by Oxfam’s Linda Ogwell, communications officer, Kenya
“I have no tent yet, so I’m making do with pieces of cloth and sticks. All that matters is that my family gets some form of shelter,” says Maalim Bahigow, a 50 year-old new arrival in Daadab.
The Dadaab refugee complex, in northeastern Kenya, is the biggest in the world. It currently shelters nearly 400,000 people – most of them fleeing conflict and drought in Somalia, one of the worst in the world. It is severely overcrowded, but a new extension has been blocked by the Kenyan government.
More than 9,000 refugees continue to arrive every week – even more have come as drought worsens across the region. Maalim, his wife and four young children, were among them, looking forward to a new beginning. They walked and hitched rides for 18 days and 500 kilometres to reach Dadaab.
“When we decided to flee to Kenya, we hoped to find peace and relief from all the distress, only to get here and find this suffering,” he says. “At least in Somalia I had my own house. Here I have to make do with a makeshift shelter.”
With so many people, Dadaab is at bursting point. The complex is divided into three camps – IFO, Dagahaley and Hagadera – all jam-packed with people. Many live in desperate conditions.
A standard 12 metre by 15 metre plot of land, which normally hosts a typical Somali family of five, now shelters over 15 people. New arrivals have no proper shelters, and face great difficulties accessing water and toilets. The threat of outbreaks of disease is ever present.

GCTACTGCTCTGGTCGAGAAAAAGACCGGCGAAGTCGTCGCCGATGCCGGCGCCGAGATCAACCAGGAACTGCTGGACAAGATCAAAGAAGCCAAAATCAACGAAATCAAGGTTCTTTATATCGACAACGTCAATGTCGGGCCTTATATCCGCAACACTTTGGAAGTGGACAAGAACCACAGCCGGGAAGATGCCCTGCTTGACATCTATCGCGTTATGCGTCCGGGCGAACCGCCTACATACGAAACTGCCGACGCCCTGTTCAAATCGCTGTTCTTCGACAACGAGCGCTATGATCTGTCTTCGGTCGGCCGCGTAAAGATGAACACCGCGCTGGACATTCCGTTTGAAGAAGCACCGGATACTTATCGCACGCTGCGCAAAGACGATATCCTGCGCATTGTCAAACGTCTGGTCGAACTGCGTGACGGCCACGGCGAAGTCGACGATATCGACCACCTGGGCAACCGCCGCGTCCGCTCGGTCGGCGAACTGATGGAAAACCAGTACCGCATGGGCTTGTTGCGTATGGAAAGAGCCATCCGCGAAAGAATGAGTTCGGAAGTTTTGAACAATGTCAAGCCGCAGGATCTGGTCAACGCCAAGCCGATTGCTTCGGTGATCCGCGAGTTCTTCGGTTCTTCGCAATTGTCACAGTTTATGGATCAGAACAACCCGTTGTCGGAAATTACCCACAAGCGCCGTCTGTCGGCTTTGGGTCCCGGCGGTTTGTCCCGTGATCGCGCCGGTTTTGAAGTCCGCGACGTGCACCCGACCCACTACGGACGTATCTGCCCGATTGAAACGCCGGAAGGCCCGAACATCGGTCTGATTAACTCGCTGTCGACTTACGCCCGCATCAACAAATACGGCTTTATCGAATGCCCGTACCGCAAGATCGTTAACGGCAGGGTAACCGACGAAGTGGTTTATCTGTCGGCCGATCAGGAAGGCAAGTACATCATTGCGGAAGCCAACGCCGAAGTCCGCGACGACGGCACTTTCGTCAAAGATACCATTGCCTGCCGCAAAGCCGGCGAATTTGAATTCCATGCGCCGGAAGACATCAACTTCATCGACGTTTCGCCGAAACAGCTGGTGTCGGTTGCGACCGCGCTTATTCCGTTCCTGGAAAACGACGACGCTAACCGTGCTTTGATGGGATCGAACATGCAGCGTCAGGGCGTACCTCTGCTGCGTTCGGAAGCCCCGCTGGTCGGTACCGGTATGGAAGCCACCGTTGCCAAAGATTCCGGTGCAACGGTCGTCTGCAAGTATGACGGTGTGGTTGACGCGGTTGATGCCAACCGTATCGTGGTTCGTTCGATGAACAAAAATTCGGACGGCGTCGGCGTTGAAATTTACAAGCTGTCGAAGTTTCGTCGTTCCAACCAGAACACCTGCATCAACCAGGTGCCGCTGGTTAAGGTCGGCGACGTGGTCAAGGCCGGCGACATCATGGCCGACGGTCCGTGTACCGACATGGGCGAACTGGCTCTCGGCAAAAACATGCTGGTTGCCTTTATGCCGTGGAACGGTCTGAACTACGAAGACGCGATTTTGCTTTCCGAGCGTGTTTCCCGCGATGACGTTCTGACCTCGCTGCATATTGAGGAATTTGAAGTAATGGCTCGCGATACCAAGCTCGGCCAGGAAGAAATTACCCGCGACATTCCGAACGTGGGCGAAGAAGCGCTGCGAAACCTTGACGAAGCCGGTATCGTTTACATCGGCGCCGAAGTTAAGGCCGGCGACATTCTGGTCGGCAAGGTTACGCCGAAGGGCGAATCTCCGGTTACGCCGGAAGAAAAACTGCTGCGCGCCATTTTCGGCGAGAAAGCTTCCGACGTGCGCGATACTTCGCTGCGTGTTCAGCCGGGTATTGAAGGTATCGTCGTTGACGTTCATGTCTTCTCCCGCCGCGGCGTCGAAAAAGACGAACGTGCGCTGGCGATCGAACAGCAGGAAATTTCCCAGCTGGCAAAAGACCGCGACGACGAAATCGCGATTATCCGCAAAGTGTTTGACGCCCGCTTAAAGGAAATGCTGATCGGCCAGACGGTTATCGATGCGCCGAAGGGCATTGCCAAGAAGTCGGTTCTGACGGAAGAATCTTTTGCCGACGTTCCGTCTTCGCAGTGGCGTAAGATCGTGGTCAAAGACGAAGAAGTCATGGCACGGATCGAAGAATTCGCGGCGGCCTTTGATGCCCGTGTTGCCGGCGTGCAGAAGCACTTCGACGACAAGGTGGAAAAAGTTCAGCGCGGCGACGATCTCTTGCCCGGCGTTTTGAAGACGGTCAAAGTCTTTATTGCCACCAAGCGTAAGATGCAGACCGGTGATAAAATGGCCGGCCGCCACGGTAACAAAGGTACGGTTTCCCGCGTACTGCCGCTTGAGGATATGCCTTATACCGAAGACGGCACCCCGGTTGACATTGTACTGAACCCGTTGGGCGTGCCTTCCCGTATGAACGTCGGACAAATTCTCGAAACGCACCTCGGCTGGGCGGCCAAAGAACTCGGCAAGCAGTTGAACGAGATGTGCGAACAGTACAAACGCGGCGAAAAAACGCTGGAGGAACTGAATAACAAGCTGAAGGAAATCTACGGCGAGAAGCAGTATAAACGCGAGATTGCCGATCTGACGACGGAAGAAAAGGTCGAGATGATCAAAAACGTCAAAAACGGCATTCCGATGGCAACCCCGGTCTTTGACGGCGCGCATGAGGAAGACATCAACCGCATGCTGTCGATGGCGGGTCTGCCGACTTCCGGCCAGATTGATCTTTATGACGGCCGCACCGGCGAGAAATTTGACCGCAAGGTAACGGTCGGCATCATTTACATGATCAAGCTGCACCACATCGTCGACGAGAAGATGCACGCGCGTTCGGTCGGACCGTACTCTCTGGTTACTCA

“Since the toilets are far, some people resorted to using the bush,” says Maalim. “Our fear is that when it rains, we are likely to suffer from cholera.”
Since 2008, there has been no allocation of residential plots to new arrivals, due to the shortage of land. From August 2010, new arrivals have been forced to settle outside the designated camp areas – over 24,000 people currently shelter on land that belongs to the local host community, which has elicited strong opposition.
“For almost twenty years we have welcomed the refugees into our community, and this has come at a price,” says Hassan Khalif Mire, a local leader. “These people have damaged our environment, increasing our poverty. Worse still, they are now settling on our land illegally.”
Others argue that the local economy has benefited enormously from the camp and the refugees. But the influx has undoubtedly increased tensions and pressure on resources.
However the refugees have no choice but to settle on the local land. A new camp extension – known as IFO II – has been built to ease the overcrowding and accommodate new arrivals. But the Government of Kenya has halted construction work and refused to allow the camp to open, citing many reasons including objections from the host community and national security.
As discussions drag on, refugees like Maalim continue to live in deplorable and unacceptable conditions, waiting and hoping for some good news from the government.
“Right now my life is on hold; I just have to wait and see what happens next. It’s a hopeless situation but what can we do?”
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